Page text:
But more importantly, I spent about 100 hours of my life sitting in a chair, staring out the window, and causing my body physical and metal stress over controlling a several-thousand-pound hunk of metal.

Driving is, without a doubt, a job best handled by a robot and I for one cannot wait until the day when we can all step into a vehicle, tell it where we want to go, and then spend our time being productive, calm, and enjoying our humanity.

The state of Nevada recently became the first state in the world to offer a driving license for a robot. They haven't issued any yet, but they have issued several learning permits.

Travel Notes: Ithaca, NY

In February 2012, I began a 17-day solo road trip through ten US states, driving a total of 2,498 miles. The following travel notes are from that road trip.

After Saratoga Springs, NY, the next stop on the road trip was Ithaca, NY. The journey to Ithaca reminded me of something I wrote in 2010, Starting the Journey to Ithaca

Much like the message in that essay, the journey to Ithaca took seemingly forever, but I thoroughly enjoyed every minute of it because I wasn't focused on the destination.

On the way there I made some interesting observations: I saw someone refilling five-gallon water bottles with water from a stream trickling down from the mountain (there was a pull-off for cars; it looked like that was a common source of drinking water). I also saw a farm with lamas grazing in the... snow.

The road to Ithaca snaked up and down the mountains with an average speed limit of 55mph; it was typical to drive 65mph on these roads with no divider between you and oncoming traffic. I felt like I was on a racetrack for most of the drive once I got off the main highway.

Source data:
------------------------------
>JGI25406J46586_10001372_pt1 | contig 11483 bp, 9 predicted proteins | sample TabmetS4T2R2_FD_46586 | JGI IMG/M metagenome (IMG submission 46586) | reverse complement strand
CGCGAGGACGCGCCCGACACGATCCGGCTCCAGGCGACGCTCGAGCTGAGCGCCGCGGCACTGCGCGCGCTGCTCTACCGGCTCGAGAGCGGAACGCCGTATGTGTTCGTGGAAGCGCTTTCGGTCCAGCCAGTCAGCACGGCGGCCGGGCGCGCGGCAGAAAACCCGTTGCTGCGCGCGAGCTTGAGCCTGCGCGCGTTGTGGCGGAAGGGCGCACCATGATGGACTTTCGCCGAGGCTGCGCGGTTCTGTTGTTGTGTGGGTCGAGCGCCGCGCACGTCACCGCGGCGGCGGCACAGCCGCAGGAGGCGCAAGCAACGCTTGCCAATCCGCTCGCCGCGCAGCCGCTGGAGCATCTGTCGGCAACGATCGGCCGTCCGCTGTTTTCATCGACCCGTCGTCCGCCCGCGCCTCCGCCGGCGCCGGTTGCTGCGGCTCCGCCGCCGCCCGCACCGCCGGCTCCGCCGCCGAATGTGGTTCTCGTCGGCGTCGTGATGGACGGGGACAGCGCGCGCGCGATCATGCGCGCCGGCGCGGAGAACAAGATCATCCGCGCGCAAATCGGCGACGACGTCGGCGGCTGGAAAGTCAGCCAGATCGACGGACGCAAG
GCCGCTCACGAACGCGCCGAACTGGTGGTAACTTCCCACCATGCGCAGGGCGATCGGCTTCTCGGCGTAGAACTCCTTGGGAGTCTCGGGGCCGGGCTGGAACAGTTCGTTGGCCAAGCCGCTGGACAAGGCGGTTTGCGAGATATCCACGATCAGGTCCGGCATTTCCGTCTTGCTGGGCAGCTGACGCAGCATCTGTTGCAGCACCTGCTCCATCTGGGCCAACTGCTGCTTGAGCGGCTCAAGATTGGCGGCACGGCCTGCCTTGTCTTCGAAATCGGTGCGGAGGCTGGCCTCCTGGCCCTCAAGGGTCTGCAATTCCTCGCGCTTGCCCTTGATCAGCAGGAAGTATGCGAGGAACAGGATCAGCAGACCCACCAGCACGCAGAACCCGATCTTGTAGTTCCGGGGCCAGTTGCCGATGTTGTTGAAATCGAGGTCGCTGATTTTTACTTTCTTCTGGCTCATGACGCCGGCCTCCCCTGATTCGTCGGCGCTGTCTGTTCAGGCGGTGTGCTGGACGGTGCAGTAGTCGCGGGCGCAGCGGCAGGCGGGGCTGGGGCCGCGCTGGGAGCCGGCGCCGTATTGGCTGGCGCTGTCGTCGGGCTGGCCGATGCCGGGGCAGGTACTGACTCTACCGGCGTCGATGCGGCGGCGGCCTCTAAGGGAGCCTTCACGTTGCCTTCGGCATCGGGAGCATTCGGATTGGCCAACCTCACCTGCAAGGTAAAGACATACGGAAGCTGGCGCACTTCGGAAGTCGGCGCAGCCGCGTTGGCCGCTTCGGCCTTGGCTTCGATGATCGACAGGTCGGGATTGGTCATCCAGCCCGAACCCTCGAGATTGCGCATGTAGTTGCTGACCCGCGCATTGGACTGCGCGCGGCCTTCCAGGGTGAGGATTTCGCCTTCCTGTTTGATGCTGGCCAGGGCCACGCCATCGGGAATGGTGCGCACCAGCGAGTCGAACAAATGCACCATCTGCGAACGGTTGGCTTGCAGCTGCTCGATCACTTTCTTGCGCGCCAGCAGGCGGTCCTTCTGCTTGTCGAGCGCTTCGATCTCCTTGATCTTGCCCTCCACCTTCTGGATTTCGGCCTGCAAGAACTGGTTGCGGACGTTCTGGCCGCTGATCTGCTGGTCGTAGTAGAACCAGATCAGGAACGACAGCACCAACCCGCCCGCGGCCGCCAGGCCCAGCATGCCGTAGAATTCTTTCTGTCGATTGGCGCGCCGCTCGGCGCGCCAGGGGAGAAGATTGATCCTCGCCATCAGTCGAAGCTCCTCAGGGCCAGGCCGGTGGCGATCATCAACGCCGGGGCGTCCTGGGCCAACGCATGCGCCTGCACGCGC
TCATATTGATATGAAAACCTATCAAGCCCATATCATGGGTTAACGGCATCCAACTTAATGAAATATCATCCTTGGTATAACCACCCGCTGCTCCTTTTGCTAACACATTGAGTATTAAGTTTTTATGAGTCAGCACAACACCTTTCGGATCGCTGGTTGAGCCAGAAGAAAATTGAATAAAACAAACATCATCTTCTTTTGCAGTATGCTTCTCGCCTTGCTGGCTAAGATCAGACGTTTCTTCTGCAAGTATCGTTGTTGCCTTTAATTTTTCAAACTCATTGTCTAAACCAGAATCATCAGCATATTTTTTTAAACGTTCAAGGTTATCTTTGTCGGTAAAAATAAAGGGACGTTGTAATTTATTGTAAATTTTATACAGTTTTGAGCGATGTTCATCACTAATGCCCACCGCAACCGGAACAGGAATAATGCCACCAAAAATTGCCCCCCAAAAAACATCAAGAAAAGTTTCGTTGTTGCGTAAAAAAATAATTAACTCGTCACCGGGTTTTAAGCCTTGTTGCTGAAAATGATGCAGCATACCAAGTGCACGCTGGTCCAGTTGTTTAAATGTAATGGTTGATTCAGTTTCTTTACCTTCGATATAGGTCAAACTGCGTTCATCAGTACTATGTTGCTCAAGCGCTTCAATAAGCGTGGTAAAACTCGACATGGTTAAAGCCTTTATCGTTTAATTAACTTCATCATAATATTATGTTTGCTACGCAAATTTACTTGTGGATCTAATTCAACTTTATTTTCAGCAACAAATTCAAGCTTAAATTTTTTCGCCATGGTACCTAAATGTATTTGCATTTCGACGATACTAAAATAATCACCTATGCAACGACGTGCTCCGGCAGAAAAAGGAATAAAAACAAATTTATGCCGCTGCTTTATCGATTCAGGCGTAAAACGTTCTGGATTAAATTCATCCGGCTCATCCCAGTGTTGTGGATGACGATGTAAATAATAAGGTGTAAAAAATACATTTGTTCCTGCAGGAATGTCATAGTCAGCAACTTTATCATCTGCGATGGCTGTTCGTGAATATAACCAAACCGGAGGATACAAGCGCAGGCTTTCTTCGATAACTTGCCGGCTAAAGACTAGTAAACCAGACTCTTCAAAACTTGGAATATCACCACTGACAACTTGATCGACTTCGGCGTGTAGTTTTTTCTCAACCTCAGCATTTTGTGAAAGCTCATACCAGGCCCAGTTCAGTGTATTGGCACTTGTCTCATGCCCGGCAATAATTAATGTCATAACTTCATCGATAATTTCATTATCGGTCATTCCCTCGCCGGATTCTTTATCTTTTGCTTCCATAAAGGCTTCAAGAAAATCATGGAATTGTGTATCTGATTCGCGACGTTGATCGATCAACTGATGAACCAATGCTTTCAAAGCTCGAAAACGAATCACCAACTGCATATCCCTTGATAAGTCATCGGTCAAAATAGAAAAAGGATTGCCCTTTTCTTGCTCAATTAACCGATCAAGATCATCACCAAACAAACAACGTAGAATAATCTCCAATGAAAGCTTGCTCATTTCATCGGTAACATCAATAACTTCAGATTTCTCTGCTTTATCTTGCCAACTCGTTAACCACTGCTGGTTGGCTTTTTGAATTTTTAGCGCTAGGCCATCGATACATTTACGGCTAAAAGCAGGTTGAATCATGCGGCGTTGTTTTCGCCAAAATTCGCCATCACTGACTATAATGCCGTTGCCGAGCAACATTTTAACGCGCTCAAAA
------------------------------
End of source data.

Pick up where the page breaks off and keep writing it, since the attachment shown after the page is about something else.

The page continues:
Lots of farms surrounded Ithaca, but they were mostly used for growing feed for the animals (cows, horses). While Ithaca itself felt affluent and modern (especially in the downtown area), only a few miles away in all directions lie farms and communities that hadn't changed much in a hundred years.

I met my friend Molly Yarrington for the first time after arriving in Ithaca and we walked to a small local cafe where there were lots of young people with at least a dozen laptops. It reminded me how much the Internet is changing everything. 

What would've once been a town to leave for the "big city" (or 'village' as many signs on the highway called them) is now a place where you can experience small town life while remaining connected to and working within the modern world.

After the cafe we walked around a bit and visited a waterfall (Molly tells me there are lots of trails and other outdoor stuff to do in Ithaca). We then had lunch where the conversations continued.